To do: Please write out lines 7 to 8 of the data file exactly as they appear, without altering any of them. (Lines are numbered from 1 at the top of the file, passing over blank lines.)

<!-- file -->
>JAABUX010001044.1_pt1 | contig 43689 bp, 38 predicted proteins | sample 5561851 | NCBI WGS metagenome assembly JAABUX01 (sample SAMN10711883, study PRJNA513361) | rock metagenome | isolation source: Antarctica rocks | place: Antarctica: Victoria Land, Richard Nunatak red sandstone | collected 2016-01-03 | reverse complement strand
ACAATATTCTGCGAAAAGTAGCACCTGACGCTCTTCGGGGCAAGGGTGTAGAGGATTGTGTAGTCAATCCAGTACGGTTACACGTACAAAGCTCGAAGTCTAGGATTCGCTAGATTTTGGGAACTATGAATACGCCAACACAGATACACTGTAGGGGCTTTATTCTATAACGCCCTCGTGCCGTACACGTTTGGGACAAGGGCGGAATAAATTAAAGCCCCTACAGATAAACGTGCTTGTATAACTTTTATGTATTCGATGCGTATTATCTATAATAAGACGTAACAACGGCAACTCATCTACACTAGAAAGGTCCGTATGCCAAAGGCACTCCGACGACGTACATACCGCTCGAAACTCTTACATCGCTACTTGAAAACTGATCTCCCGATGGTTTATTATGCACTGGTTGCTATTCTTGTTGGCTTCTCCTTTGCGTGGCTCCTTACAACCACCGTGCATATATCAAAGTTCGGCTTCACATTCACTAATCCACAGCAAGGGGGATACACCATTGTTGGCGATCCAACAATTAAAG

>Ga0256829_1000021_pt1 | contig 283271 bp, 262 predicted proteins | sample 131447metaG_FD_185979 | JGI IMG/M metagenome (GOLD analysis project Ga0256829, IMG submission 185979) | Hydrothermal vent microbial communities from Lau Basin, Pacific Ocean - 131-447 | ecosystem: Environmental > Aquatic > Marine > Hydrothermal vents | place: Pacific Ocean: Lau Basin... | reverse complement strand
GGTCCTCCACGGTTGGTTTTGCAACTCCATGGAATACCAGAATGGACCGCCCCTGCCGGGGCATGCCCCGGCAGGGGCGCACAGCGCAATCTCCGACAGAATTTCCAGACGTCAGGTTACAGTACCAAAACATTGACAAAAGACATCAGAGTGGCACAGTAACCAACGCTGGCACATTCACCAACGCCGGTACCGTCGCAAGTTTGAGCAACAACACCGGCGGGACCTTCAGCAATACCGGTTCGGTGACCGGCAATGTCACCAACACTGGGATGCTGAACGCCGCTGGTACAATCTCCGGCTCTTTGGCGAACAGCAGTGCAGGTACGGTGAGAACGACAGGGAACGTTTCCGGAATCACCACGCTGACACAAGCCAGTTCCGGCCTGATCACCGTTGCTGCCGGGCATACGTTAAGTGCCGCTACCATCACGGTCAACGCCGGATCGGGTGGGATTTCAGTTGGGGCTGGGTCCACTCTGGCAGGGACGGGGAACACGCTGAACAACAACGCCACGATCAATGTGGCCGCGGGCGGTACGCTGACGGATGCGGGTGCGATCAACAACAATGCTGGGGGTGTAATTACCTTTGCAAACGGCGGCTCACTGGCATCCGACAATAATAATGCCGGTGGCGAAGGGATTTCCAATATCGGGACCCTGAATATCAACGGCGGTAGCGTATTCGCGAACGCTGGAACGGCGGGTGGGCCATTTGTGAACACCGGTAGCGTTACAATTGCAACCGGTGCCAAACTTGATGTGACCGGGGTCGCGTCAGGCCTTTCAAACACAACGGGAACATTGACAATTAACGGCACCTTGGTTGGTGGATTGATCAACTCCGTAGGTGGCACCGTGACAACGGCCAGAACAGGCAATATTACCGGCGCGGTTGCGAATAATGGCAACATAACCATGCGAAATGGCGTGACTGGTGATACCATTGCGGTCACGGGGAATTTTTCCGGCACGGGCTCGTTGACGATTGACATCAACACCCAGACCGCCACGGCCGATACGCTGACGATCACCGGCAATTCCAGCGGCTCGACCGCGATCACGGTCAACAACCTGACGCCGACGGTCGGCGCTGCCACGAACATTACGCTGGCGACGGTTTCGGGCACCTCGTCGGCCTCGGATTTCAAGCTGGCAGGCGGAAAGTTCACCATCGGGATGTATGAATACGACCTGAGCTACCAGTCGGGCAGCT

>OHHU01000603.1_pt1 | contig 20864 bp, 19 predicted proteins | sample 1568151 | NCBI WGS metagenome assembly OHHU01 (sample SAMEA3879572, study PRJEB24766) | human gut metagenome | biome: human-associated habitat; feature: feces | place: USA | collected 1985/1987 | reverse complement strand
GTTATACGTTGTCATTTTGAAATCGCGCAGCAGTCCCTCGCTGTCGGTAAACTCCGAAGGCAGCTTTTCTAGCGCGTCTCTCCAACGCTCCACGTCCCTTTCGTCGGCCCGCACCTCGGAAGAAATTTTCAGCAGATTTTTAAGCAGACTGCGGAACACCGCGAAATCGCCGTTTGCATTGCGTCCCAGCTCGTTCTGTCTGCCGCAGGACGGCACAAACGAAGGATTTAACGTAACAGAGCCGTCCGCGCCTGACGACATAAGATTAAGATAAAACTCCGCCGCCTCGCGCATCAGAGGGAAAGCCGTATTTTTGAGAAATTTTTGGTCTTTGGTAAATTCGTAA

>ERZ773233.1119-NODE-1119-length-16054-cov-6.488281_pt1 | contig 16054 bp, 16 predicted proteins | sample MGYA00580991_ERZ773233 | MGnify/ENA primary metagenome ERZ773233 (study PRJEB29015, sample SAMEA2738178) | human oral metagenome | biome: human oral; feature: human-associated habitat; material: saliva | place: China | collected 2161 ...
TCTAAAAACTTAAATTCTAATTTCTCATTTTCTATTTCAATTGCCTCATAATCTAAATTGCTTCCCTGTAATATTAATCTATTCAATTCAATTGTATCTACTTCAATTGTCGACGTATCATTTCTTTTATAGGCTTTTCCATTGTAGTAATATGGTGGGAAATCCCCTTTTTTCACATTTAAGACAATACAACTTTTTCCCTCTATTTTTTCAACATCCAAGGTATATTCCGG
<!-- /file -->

>ERZ773233.1119-NODE-1119-length-16054-cov-6.488281_pt1 | contig 16054 bp, 16 predicted proteins | sample MGYA00580991_ERZ773233 | MGnify/ENA primary metagenome ERZ773233 (study PRJEB29015, sample SAMEA2738178) | human oral metagenome | biome: human oral; feature: human-associated habitat; material: saliva | place: China | collected 2161 ...
TCTAAAAACTTAAATTCTAATTTCTCATTTTCTATTTCAATTGCCTCATAATCTAAATTGCTTCCCTGTAATATTAATCTATTCAATTCAATTGTATCTACTTCAATTGTCGACGTATCATTTCTTTTATAGGCTTTTCCATTGTAGTAATATGGTGGGAAATCCCCTTTTTTCACATTTAAGACAATACAACTTTTTCCCTCTATTTTTTCAACATCCAAGGTATATTCCGG